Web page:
Making marketing decisions in turbulent business contexts

Fredrik Nordin, Annika Ravald, Paul Viio

Research output: Chapter in Book/Report/Conference proceedingConference contributionScientificpeer-review


Most, if not all, business contexts today are characterised by rapid change due to emerging technologies and macro-level disruptions. This makes decision making inherently challenging as increasingly complex issues need to be addressed and made sense of, often based on insufficient information and under time constraints. Although there is notable research on decision making in fast-moving markets (e.g., Eisenhardt, 1989), research with empirical grounds providing a real-world understanding (Basel & Brühl 2013) is scarce. We propose that there is a need for further research on how decision-making procedures and procedures align with different decision contexts. This knowledge gap is also addressed by Wierenga (2011), proposing more research on the determinants, outcomes, and conditions of decision-making processes in marketing. The purpose of this paper is to address this in gap in marketing theory, both in terms of better understanding how managers make sense of marketing problems in turbulent business contexts and what strategies they apply when making marketing decisions. We develop a conceptual model and provide empirically based propositions for how and why certain types decision processes (characterised by, e.g., their pace and nature) are adopted in specific decision contexts (with different problem structures, problem complexity, and problem context). Our specific focus is on marketing decisions in turbulent contexts where new business fields are emerging or where present business fields are disrupted. Such contexts are characterised by a lack of clear market structures and by high uncertainty concerning both the technological solutions and the potential key actors, their resources, and contributions (Nordin et al, 2017). Few research efforts have examined managerial marketing decisions in such contexts. A notable exception is provided by Yang and Gabrielsson (2017), 54 focusing on decision-making by entrepreneurs. Whereas they use effectuation theory (Sarasvathy, 2001) as the theoretical basis, we draw upon the problem-solving literature (e.g., Jonassen, 2000) and the behavioural aspects of decision making (Wierenga 2011, Basel & Brühl 2013). Thereby we contribute a novel perspective to this research area.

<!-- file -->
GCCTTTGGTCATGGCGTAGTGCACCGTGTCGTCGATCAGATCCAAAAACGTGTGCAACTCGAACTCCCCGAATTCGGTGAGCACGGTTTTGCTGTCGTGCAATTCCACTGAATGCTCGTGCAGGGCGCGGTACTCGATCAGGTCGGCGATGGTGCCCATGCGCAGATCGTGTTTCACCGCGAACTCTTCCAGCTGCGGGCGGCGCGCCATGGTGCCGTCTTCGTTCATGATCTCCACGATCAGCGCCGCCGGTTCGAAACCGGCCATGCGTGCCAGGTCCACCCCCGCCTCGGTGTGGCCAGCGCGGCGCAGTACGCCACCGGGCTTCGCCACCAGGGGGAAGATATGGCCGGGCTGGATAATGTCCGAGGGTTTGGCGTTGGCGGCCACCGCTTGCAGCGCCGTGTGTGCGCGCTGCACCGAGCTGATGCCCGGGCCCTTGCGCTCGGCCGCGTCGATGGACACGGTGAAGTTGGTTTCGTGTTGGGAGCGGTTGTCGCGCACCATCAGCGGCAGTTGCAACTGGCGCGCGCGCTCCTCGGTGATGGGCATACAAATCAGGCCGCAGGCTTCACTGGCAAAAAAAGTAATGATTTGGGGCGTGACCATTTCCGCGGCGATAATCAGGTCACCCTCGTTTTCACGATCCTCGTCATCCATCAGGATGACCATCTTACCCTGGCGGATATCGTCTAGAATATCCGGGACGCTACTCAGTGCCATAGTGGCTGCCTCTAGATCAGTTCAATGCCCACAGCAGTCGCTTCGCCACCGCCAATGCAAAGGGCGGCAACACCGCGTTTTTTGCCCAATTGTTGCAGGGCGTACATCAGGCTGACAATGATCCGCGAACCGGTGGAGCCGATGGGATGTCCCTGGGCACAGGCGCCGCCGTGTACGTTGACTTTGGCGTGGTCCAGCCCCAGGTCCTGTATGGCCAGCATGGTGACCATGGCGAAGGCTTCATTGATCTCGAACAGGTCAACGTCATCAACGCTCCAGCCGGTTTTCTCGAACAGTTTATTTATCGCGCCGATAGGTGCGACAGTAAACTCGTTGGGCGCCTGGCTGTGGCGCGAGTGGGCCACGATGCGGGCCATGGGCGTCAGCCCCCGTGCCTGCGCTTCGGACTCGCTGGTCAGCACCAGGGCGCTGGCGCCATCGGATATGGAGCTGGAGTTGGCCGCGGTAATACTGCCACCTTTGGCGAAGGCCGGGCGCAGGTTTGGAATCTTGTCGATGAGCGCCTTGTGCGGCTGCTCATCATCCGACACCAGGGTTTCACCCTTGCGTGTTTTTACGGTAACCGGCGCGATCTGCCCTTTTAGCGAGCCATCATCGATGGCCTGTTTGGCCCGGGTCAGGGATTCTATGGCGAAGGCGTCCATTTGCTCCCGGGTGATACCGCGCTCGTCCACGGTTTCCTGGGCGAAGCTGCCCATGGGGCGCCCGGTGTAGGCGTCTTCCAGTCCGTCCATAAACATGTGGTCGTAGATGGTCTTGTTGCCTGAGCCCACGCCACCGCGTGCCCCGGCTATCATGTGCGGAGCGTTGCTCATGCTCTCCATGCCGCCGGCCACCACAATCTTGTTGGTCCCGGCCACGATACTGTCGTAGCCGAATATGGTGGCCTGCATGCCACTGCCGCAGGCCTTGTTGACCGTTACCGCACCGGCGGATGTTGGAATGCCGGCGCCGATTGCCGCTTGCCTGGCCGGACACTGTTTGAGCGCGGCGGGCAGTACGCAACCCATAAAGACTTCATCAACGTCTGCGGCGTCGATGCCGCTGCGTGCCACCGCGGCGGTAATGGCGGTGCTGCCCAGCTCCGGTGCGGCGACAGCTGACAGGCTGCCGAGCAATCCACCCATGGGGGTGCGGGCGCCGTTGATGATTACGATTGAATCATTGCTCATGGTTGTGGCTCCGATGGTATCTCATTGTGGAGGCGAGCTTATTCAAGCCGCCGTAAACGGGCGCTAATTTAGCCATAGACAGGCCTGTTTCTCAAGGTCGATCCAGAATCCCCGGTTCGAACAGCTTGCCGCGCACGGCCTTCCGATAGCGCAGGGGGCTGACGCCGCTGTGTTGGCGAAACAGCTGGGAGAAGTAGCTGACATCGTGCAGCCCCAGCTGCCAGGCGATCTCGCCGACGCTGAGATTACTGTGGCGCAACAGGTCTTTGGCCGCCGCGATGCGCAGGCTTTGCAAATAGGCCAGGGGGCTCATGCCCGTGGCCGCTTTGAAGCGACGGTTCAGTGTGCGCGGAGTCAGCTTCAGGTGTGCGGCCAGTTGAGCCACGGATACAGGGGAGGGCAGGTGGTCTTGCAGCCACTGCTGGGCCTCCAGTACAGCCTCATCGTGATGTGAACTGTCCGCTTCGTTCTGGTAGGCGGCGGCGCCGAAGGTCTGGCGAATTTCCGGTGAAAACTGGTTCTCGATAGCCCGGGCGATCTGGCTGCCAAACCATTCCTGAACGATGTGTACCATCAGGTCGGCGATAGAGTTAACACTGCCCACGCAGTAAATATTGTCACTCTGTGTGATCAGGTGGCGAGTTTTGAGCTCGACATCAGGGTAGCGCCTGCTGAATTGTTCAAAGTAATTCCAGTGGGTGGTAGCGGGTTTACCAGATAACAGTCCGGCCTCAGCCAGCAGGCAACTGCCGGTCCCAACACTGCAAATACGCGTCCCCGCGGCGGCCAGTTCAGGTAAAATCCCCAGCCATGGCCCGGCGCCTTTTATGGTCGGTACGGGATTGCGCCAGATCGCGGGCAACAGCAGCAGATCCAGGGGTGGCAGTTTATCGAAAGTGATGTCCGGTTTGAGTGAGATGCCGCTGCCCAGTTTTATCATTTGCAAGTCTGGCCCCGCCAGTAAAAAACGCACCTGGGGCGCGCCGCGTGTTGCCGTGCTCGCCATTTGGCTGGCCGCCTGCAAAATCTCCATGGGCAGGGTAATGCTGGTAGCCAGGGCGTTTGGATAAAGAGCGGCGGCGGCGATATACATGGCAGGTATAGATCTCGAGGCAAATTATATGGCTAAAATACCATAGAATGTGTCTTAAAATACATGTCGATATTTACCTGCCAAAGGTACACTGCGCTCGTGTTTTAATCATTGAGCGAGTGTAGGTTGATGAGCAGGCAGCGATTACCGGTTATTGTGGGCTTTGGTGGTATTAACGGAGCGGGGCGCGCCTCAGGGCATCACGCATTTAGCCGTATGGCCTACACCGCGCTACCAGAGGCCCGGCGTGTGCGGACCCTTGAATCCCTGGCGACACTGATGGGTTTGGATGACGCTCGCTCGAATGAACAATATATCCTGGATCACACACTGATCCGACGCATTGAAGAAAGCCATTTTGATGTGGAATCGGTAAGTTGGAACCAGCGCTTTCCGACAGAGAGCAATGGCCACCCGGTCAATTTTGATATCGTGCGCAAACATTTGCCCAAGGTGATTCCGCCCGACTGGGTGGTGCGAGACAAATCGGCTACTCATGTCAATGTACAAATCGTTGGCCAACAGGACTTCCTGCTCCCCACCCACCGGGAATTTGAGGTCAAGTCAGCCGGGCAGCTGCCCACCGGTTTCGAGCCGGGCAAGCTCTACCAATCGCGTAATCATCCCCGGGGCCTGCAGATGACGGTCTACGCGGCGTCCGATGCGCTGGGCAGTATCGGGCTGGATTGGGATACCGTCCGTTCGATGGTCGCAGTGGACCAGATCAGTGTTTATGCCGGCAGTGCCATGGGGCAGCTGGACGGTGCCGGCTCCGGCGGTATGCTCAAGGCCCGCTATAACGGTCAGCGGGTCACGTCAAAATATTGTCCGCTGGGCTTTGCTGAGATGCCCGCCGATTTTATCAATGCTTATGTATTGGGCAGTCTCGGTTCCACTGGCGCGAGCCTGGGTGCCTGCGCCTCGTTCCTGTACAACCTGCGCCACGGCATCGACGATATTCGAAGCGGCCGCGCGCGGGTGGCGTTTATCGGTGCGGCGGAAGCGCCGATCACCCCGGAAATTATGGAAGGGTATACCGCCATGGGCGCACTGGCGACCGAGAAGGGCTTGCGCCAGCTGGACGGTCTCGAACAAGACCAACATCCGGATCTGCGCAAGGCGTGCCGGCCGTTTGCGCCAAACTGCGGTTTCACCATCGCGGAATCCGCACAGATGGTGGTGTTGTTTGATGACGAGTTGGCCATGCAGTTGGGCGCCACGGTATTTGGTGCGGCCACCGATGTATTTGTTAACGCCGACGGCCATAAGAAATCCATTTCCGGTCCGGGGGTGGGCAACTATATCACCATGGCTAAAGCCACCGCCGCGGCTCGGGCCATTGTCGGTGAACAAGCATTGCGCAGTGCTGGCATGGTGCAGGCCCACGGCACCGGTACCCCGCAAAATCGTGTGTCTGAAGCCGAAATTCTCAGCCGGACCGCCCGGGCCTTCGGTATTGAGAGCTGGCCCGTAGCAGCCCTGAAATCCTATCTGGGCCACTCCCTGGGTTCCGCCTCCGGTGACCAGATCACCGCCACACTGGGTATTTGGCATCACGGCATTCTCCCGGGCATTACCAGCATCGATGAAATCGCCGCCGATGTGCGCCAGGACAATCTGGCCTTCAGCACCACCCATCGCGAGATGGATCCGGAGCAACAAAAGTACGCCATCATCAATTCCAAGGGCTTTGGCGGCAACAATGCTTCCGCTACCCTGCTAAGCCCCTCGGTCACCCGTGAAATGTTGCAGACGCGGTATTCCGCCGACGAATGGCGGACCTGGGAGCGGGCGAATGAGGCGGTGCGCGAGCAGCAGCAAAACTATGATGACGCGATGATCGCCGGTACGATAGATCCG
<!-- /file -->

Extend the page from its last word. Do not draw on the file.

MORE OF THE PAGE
Original languageEnglish
Title of host publicationConference Proceedings (extended abstracts) of 23rd International Conference CBIM2018 : Sustainable business models: integrating employees, customers and technology
Publication date2018
ISBN (Electronic) 978-84-697-7437-5
Publication statusPublished - 2018
MoE publication typeA4 Article in conference proceedings
Event2018 CBIM International Conference - Universidad Rey Juan Carlos, Madrid, Spain
Duration: 18.06.201820.06.2018


  • 512 Business and Management
  • decision making
  • turbulence
  • marketing


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